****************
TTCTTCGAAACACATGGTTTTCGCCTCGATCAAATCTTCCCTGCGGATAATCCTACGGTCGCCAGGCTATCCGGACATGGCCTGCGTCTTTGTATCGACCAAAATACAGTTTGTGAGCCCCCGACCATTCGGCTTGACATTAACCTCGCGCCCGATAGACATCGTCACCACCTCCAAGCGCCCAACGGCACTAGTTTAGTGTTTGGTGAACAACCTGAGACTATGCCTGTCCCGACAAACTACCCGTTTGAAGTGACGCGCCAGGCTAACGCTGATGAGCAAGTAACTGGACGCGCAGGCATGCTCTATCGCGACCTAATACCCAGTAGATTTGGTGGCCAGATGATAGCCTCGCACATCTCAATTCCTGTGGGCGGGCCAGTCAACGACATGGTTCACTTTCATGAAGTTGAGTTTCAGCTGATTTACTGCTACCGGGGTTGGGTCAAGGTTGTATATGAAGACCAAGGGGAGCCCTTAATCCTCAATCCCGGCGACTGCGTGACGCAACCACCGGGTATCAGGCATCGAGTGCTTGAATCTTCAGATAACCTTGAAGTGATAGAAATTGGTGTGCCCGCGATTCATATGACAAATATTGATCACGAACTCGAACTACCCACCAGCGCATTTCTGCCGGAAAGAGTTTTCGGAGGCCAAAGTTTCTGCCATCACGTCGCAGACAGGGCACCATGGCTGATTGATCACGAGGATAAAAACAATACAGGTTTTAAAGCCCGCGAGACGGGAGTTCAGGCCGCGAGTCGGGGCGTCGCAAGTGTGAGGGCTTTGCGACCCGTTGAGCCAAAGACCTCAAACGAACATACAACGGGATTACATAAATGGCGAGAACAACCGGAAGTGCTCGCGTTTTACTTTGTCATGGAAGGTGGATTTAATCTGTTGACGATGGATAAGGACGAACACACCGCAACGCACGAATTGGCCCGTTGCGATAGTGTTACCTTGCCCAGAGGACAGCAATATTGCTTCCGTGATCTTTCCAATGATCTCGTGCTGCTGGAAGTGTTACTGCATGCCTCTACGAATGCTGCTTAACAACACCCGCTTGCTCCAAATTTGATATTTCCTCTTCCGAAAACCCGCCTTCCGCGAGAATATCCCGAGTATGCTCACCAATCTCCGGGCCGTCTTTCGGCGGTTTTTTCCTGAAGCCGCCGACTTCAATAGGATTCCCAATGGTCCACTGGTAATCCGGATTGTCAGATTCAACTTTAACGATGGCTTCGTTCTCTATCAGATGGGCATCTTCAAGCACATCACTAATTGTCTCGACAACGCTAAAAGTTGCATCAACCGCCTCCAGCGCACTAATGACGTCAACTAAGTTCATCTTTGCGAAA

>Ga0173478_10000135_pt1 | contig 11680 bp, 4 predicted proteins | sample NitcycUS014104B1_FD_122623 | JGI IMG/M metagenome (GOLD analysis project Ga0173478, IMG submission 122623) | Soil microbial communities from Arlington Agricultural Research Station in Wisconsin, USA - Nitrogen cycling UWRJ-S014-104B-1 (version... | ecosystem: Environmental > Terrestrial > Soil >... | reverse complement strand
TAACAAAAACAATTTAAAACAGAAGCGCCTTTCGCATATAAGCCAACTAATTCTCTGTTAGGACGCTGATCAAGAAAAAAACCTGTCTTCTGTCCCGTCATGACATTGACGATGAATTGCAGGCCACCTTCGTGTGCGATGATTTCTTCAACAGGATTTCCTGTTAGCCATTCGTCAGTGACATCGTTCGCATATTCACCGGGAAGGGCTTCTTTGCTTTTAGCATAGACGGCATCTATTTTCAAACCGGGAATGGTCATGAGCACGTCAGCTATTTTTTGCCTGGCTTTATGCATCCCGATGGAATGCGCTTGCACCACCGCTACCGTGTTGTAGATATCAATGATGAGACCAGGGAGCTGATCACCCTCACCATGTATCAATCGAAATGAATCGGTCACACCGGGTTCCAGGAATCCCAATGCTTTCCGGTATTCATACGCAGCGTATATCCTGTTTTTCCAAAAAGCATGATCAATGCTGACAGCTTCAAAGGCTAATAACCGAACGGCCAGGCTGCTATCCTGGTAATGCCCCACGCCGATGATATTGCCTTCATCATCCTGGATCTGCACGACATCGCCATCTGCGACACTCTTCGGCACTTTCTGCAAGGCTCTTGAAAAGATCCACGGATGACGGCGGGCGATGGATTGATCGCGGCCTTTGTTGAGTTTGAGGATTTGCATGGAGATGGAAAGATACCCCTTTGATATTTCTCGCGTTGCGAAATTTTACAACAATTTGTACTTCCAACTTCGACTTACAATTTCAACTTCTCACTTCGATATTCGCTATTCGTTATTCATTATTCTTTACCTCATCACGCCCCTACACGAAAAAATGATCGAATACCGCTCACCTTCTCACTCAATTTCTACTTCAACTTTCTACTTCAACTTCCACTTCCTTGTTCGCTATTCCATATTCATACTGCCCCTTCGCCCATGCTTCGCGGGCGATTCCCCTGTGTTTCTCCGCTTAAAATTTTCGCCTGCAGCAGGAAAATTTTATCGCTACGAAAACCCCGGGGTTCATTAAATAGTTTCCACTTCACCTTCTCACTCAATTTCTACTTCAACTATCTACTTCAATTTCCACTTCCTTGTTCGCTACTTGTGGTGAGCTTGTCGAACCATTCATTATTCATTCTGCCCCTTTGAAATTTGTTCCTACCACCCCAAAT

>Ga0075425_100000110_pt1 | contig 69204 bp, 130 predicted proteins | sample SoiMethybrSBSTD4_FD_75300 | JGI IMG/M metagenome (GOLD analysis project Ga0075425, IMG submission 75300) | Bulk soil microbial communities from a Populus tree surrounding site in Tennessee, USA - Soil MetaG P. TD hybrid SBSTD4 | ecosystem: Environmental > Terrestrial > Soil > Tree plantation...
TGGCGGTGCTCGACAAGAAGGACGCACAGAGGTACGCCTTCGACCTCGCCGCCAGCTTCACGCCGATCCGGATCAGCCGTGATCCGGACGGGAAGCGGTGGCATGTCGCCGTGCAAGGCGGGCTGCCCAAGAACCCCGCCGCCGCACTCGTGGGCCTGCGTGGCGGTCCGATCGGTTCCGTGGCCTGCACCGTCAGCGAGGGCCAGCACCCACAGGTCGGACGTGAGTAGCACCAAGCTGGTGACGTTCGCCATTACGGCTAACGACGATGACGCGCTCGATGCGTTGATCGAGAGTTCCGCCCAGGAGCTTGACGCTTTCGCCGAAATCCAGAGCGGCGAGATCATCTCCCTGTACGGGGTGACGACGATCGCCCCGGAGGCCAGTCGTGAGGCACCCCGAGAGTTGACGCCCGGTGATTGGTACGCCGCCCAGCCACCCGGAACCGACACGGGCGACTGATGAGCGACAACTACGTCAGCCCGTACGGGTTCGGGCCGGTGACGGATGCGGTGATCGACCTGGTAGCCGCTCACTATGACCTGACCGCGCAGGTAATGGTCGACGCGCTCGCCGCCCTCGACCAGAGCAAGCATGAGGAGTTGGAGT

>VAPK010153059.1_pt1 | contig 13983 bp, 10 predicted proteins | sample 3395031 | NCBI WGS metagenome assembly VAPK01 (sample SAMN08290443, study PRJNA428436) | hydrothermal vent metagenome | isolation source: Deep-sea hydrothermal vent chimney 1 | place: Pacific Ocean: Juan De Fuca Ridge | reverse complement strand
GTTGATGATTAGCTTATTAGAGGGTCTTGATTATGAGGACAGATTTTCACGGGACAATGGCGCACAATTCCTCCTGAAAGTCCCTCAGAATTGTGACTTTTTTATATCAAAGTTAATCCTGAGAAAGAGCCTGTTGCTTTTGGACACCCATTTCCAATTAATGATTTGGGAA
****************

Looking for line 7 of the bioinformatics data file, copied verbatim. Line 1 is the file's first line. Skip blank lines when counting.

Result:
GTTGATGATTAGCTTATTAGAGGGTCTTGATTATGAGGACAGATTTTCACGGGACAATGGCGCACAATTCCTCCTGAAAGTCCCTCAGAATTGTGACTTTTTTATATCAAAGTTAATCCTGAGAAAGAGCCTGTTGCTTTTGGACACCCATTTCCAATTAATGATTTGGGAA